The scandal of the Cross remains the key to the interpretation
of the great mystery of suffering.

~ Pope John Paul II

Christ was born for this.
~ John Mason Neale

Ironically, I arrived late when I went to see Arrival last week, but who cares? I was on my own, treating myself to a birthday movie, and I wasn’t about to rush.

Seeing movies by myself was something I used to do all the time in my bachelor days – especially artsy films with sub-titles (an oddball acquired taste that few friends shared) – but now, with a family and a mortgage, sitting alone in a cinema feels totally self-indulgent. However, the kids were in school that day, Nancy, my wife, was at work, and I didn’t have any responsibilities until an end-of-semester faculty meeting later in the afternoon. I decided to go for it.

It was opening day for the new Star Wars cash cow, and I decided to combine my birthday extravagance with some parental reconnaissance. (My younger kids wanted to see it – I’ve learned my lesson.) Of course, the first screenings weren’t until nightfall, so I scanned the daytime alternatives and saw that Arrival fit in my schedule. The reviews, I knew, were popping over this heady close-encounters entry, and, since it was sci-fi (and alien sci-fi at that), I was pretty confident Nancy wouldn’t mind missing out on a potential date-night flick.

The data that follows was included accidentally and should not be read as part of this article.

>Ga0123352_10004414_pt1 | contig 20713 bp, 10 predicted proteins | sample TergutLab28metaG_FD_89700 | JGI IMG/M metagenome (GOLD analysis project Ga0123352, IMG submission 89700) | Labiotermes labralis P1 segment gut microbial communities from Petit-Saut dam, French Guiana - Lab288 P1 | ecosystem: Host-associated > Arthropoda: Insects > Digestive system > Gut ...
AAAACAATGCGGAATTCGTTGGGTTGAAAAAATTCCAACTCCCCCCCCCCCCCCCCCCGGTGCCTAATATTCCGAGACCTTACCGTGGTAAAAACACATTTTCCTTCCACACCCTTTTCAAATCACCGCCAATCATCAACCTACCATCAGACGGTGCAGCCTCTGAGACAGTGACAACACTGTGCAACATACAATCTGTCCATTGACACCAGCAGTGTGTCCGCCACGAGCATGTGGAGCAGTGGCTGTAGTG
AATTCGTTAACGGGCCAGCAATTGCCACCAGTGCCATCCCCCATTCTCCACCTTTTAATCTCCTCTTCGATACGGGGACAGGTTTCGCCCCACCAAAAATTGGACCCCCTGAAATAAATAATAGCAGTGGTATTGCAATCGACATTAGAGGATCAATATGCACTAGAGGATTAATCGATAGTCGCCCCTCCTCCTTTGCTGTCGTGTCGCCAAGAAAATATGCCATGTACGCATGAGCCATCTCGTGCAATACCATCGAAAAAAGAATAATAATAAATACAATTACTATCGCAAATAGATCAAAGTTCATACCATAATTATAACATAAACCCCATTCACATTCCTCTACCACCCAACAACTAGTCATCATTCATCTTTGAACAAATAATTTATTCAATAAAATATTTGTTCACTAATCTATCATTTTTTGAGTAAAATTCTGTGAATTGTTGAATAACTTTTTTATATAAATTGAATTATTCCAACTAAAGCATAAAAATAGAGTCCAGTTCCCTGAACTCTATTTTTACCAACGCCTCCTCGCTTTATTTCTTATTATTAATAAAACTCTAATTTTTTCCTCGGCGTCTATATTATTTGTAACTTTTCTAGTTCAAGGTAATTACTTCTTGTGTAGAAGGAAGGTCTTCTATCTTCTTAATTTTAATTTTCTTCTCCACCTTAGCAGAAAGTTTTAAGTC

“Theater 10,” the theater lady said as I bought my ticket. “It’s already started.”

After my eyes adjusted to the dark, I found a seat down in front and watched Arrival’s protagonist, Louise Banks (Amy Adams), care for her newborn daughter – what did I miss? There were scenes of happy home life and childhood, and then a jarring shift to adolescent illness, premature death, and a mother’s ripping grief – what’s going on?

I figured my tardiness deprived me of some key details in the opening moments of the film because I was lost. Who was the girl’s father? Why were mother and daughter so isolated? There was another shift as Professor Banks, a linguist, addressed a nearly empty classroom just as alien spacecraft were invading American airspace – as well as the airspace of various other nations around the globe. I was confused, and I anticipated that it would all come together as the story unfolded.